A Twitter friend of mine, best known as @ManitobAlex, posted a view that I share with him, but requires more than 140 characters to explain. I’ll share this tweet later, but suffice it to say it refers to the decorum of the Alberta Legislature, most specifically Question Period.
The behavior in the Legislature has been appalling. Insults, innuendo, and accusations are viewed as the norm.
Just ask Wildrose MLA Pat Stier of Livingstone-Macleod. In an article printed in the Gateway Grassroots on November 26, Stier explains that even though it looks like the Opposition is “lashing out” or “attacking” the government, that it should be expected in order to hold the government to account.
But what is happening in Question Period is not “lashing out” or “attacking”. It is daily slander and libel. And it’s on record.
When it is acceptable for MLAs to interject out of turn, and shout and scoff at other members who already have the floor, or even for an MLA to charge that a Minister is “full of you-know-what” (Heather Forsyth, November 26, 2012, Hansard Page 989), then the party of MLAs represented by such comments lose all their credibility.
When it is acceptable for an MLA to table tweets of citizens neither present nor informed (Richard Starke, November 26, 2012, Hansard Page 993), or to even consider calling other members “bottom-feeders” (Thomas Lukaszuk, November 19, 2012, Hansard Page 698), then the party of MLAs represented by that unprofessional conduct lose their credibility.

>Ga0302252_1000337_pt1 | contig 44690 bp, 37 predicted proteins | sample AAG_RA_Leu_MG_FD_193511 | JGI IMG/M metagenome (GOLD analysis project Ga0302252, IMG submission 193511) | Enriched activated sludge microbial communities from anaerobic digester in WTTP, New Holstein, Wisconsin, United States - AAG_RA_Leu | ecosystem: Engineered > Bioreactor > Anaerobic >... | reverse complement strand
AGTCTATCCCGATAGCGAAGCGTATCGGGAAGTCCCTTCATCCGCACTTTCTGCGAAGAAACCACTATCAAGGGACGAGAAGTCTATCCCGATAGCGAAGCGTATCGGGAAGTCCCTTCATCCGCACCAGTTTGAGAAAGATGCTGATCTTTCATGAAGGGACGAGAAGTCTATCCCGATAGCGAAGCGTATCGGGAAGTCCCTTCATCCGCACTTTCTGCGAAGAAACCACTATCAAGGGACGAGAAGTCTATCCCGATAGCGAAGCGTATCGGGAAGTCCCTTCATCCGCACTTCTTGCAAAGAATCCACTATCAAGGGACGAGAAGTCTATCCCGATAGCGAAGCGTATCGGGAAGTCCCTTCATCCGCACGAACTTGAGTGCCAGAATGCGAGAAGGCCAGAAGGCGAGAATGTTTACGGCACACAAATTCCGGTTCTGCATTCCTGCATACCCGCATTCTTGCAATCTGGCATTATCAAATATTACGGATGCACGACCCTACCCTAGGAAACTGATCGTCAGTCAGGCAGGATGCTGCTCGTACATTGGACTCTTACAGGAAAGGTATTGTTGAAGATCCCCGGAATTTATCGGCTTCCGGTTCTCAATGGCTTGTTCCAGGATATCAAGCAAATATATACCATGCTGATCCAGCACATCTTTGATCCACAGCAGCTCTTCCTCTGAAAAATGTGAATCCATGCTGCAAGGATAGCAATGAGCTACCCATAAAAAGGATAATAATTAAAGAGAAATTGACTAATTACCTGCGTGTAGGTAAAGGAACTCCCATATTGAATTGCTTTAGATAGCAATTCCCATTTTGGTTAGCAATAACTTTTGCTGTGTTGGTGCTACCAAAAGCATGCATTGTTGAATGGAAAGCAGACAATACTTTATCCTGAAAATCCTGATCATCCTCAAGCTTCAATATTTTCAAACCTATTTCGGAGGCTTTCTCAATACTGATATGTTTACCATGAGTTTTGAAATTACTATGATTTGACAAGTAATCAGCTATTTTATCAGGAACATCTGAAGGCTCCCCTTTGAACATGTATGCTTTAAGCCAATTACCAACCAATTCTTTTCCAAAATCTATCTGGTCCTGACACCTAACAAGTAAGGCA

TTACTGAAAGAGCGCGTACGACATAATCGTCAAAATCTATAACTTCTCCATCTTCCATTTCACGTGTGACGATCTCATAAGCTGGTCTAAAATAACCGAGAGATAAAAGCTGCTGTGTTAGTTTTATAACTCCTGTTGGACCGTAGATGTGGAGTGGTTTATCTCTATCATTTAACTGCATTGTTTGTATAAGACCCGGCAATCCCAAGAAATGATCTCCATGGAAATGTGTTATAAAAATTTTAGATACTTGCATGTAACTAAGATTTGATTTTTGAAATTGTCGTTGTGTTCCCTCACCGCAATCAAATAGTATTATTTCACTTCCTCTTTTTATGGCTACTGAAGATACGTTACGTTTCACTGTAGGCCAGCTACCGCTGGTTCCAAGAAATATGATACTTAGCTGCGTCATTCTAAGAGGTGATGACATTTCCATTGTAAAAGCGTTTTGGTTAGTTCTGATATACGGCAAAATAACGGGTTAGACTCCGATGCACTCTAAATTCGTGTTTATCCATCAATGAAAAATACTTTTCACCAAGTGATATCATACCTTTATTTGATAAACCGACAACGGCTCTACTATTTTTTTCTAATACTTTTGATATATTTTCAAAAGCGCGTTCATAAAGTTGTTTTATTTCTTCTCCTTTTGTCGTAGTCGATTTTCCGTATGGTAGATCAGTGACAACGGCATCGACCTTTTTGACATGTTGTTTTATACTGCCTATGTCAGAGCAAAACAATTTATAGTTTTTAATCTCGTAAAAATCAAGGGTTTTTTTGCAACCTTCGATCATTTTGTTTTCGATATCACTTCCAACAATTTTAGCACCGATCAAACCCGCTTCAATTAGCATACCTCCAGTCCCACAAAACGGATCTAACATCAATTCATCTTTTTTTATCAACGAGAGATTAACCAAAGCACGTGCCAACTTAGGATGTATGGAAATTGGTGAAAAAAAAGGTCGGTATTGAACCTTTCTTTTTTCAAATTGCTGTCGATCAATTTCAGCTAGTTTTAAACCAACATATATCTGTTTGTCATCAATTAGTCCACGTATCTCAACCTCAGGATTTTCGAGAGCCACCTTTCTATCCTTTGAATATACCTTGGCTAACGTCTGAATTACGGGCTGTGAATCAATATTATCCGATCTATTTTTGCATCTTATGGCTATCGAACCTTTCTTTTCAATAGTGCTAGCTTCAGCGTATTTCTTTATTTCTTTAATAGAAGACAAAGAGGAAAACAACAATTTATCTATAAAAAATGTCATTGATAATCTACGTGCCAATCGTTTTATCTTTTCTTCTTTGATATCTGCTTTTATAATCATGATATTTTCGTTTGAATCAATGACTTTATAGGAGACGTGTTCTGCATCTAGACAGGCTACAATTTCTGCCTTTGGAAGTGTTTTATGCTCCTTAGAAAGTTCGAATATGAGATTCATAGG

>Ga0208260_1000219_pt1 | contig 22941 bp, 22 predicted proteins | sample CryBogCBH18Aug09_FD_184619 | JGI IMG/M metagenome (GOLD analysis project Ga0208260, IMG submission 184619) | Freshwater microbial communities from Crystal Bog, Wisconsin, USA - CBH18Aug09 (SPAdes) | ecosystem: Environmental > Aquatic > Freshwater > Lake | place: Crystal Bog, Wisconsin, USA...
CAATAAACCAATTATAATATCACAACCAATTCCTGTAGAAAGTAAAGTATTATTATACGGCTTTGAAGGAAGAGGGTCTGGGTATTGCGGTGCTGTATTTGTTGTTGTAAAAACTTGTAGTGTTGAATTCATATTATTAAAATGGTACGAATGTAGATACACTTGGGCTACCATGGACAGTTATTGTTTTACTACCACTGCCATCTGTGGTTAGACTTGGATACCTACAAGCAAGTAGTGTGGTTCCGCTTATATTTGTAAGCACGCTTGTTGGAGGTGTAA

Any MLA who chooses to participate in such behavior loses their “Honourable” distinction, and that such a title becomes nothing more than ink on a page.
The common view seems to be that in order to hold either the government or the Opposition to account, you must use such inflammatory language. However, if you review the number of changes in behavior or policy on either side of the House that have occurred, you will find a whopping zero.
So obviously holding each other to account in this way is either ineffective, or a colossal waste of tax-payer money.
I believe this too, but not because the Alberta Party would bring butterflies and puppies into the legislature (thanks for the idea, @JoeAlbertan, but we would both agree how useless that would be). I believe this because the Alberta Party, whether on the government side or on the Opposition side, would ask tough questions without the accusations or insults. You can get tough on election finance without calling each other criminals. You can get tough on senior’s care without calling into question another person’s grooming habits. You can discuss difficult budget questions without dropping F-bombs (Premier Alison Redford today).
The way it should look is an MLA would question a Minister on a particular aspect of governance, and get a well-reasoned non-insulting response. The MLA would then ask if the Minister would consider their alternative, and the Minister would say yes or no with reasoning. What happens following this should only be for clarity, or to provide avenues for solutions to be implemented.
This would mean that any particular issue of governance would come to Question Period once. But it requires appropriate input from both the government side AND the Opposition side.
You can scoff at this idea, saying that it would be a pie-in-the-sky, supremely ideological concept. Perhaps it would be. But if you try to argue that it would be ineffective, you should keep in mind that it would be no moreso than what currently exists.
Why don’t MLAs of today try this Alberta Party concept? The worst that could happen is that something could actually get done.